Along the bottom, the camera functions continue. In order, you can change the shutter speed, aperture, exposure, and ISO. To the far right are two very useful indicators -- shots remaining, and battery.

The right sidebar
Up top, tap the histogram button to quickly view an RGB or grayscale histogram, useful for evaluating the lighting and exposure. Below that is a magnification tool that you can use to zoom in on your shot and carefully check the focus. To use the tool, drag the white box to the area you want to home in on, then tap the magnification button.

Finally, you've got a grid tool, for maintaining a specific ratio or viewing the "rule of thirds" grid.

Screenshot by Sharon Vaknin/CNET

In the bottom-right corner are a big shutter button and settings. Settings is where app options can be tweaked, and that's also where you'll find the tools that make DSLR Controller that much more useful.

Advanced features and settings

Head to settings, and you'll see a mix of app options and advanced tools. There's a lot to dig into, but here are some of the most noteworthy ones:

Screenshot by Sharon Vaknin/CNET

Image review
With DSLR Controller, you can choose to store the photos on your Android device in addition to your camera. If you absolutely want access to all your shots on your Android device, choose to save them there. Otherwise, it's better to import photos as needed, since saving to both devices could slow things down.

HDR/Auto-exposure bracketing
Instead of you needing to manually adjust exposure for HDR shots, DSLR Controller will do that for you automatically. It won't combine those photos for you, but it does expedite the shooting process.

Focus bracketing
The focus bracketing tool automatically shoots a sequence of photos at various focal lengths that can later be combined to create one photo with a wider focus range. This technique is especially useful with macro photography, but, of course, you'll need to continue the process of combining the photos on your PC.

Time-lapse
This here is one of the coolest reasons to snag DSLR Controller. Normally, if you want to shoot time-lapse images, you'd have to pick up an intervalometer -- a tool that automates shooting photos in intervals. But, with this app, there's a built-in tool that does just that.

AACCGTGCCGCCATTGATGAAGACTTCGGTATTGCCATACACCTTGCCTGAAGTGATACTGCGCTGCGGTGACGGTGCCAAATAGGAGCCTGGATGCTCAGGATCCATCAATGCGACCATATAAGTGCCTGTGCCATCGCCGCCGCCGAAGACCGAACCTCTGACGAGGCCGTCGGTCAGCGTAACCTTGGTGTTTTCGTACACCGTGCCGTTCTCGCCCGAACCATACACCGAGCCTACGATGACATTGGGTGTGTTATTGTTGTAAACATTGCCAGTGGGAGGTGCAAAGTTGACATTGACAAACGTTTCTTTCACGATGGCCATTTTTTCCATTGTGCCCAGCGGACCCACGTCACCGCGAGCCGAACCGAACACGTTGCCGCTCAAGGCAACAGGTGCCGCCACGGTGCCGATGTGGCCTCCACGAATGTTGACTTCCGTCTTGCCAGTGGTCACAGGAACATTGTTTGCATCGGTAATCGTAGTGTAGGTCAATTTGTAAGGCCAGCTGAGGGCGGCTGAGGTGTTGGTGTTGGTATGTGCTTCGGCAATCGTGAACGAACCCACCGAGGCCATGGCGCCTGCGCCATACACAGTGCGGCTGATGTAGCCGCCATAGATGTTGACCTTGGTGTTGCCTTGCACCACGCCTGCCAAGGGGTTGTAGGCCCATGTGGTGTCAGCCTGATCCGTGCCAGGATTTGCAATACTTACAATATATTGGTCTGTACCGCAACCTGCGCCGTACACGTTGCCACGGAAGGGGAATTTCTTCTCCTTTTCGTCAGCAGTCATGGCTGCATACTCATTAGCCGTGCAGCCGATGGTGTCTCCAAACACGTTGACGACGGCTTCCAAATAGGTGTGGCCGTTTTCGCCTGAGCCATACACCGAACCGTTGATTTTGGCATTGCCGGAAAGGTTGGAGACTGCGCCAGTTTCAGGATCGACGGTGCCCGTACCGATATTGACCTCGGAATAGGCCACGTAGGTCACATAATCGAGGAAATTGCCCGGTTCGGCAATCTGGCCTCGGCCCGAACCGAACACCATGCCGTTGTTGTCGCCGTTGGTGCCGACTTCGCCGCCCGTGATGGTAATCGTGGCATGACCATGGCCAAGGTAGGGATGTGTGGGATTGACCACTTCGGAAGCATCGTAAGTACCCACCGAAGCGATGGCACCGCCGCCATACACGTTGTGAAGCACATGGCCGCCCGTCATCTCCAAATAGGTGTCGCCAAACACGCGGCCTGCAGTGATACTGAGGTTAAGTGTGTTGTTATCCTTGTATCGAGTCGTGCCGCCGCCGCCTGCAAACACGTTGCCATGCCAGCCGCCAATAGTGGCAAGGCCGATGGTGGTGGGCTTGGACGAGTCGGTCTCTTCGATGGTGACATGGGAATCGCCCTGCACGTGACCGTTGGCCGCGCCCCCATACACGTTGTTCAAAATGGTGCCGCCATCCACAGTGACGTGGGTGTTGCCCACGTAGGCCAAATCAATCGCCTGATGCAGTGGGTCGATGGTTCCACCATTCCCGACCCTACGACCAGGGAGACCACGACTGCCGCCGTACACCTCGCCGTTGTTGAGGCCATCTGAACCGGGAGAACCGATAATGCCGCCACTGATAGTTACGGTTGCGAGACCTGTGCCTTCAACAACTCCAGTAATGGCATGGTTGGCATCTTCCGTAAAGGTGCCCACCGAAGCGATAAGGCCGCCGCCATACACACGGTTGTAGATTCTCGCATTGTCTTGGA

Screenshot by Sharon Vaknin/CNET

The setup screen for the time-lapse tool is a little confusing at first, so you may need to tinker with it a bit to get the hang of it. Essentially, the blocks on the left are "minus" buttons, and the blocks on the right are "plus" buttons. Use them to adjust the the elements down the middle of the screen (like interval, shots, and autofocus.)

When you're set, hit "Go," and your camera will start firing without any extra help.

Wi-Fi Passthrough
What's better than a camera-to-Android setup? A wired camera-to-Android setup. With the latest DSLR Controller setup, a second Android device can be tethered to the wired device, turning your second device into the primary, wireless controller.

Screenshot by Sharon Vaknin/CNET

To use it, simply connect both devices to the same Wi-Fi network. Then, tap this setting option and launch DSLR Controller on the second device. You are now free to move about the cabin.

Optimizing the rig

This camera-to-Android setup isn't ideal for all shooting situations, but if you find yourself making use of it often, consider ways to optimize your rig. This will vary depending on whether or not you're utilizing the Wi-Fi Passthrough feature (above), but here are some ideas to get you going:

  • As always, bring extra batteries for your camera, since being connected to your Android will draw more power than usual. Likewise, it's very useful to bring an extra battery for your device (if its battery can be swapped).
  • Mount your phone on top of the camera using a hot-shoe mount and a compatible phone mount. The latter piece can get pricey, so you might also want to consider a DIY solution.
  • Use a Gorillapod designed for smartphones to mount your phone on the leg of the tripod.
  • Get a long USB cable to win some distance away from the camera, useful for self-portraits or setting up a photo booth.
  • Attach some sort of pocket or sleeve to your tripod, so that you can store and grab your phone as needed. This one would do the trick.